It probably took all spring for youngsters to realize it, but the days of going to the candy or drug store with a penny and buying a pack of baseball cards were over in 1965. Nickel packs had been the standard for a long time, but Topps had still produced a smaller amount of 1-cent packs each year. It’s likely rising production costs were a factor and it’s also possible the penny packs just weren’t selling, considering the size of a complete set had risen to nearly 600 cards by the mid-1960s.
This week’s Vintage Pack Facts from VintageBreaks.com chronicles the packaging of a season capped by the World Series heroics of Sandy Koufax, who cemented his place in Cooperstown by shutting down the Minnesota Twins to bring the World Series title back to Los Angeles.
- Topps planned a seven series roll out of its 1965 set–the largest to date at 598 cards. The first series opened with 12 League Leader cards and also includes Joe Morgan’s rookie card. Unlike some other vintage sets, the 1965 Topps high numbers (7th series) are relatively plentiful.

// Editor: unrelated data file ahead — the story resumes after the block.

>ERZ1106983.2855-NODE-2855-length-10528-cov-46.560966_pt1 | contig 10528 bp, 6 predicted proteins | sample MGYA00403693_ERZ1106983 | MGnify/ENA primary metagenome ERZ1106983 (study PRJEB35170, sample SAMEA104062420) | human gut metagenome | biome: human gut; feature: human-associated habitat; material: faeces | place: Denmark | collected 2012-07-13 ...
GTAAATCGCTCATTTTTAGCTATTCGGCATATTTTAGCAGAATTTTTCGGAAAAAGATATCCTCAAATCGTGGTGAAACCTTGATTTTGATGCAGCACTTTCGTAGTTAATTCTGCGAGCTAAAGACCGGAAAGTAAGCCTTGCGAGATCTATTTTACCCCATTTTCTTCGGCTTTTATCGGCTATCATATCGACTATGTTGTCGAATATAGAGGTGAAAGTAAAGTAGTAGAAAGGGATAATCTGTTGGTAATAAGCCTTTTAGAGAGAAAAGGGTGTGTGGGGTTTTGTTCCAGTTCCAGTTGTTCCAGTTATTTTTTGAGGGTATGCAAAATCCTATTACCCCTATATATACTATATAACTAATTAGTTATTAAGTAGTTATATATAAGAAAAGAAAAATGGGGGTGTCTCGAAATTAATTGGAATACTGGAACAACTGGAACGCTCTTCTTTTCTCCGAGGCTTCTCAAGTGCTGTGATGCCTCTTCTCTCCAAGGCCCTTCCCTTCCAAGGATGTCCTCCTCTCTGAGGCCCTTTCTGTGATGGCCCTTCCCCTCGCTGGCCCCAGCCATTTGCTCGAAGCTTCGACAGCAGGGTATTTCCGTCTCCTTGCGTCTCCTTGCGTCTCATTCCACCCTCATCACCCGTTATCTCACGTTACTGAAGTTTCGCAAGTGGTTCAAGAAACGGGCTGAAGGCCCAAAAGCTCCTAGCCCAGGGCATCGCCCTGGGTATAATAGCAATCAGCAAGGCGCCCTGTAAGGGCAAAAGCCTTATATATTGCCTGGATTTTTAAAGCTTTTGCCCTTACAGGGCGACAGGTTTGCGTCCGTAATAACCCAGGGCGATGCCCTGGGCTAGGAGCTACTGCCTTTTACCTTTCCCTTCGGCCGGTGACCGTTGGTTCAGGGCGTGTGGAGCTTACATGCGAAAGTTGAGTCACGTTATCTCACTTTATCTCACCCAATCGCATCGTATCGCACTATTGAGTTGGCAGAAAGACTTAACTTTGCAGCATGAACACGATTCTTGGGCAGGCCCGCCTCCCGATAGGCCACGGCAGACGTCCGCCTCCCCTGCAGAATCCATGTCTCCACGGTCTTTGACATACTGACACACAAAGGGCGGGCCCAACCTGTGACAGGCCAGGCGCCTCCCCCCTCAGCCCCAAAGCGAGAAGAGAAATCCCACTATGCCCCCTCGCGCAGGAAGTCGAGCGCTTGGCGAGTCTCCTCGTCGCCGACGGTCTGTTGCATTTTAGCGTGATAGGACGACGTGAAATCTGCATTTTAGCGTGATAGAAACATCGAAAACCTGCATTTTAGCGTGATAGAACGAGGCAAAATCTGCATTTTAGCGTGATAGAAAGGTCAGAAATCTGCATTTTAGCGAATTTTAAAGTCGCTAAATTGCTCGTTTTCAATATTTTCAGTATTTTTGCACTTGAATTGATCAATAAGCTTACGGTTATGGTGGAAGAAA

- The 1-cent and 5-cent wax packs were accompanied by cello packs in the sixth series. Both the penny packs and cello packs are hard to find today. Penny packs contained one card; wax packs held five cards and cellos were the best deal with 12 cards for a dime. While full boxes are virtually unheard of today, a partial box of 11 packs sold for $7,200 at Robert Edward Auctions in 2016.
- Topps utilized two insert sets in 1965: a transfer/decal and what they termed “Golden Embossed All-Stars.” Each was a 72-card set, issued one per pack. Not every series included an insert, though.
- Display boxes featured Koufax, Mickey Mantle and Harmon Killebrew. Even the outer case, which held 24 wax boxes, pictured illustrations of the three players.
- When the Transfers and Embossed cards were included, Topps promoted them on the front of each wax box and pack wrapper.
- The 7th series boxes included a long, horizontal sticker on the front panel indicating “Final Series.”
- Wrappers contained a variety of ads aimed at kids including an invitation to join “Bazooka Joe’s Magic Circle Club”, and offers for an “Exploding Battleship” and “Cowboy Boot Ring & Lariat.” Both penny and nickel wrappers are usually available on eBay.
- An empty display case of 1965 Topps sold for $1,140 in 2017
- A 1-cent display box sold for a whopping $3,555 back in 2009. Nickel display boxes can usually be had for under $250.
- Vintage Breaks opened a 1965 Topps sixth series pack in the video below.
You can learn more about participating in vintage pack breaks—or just watch—by visiting VintageBreaks.com.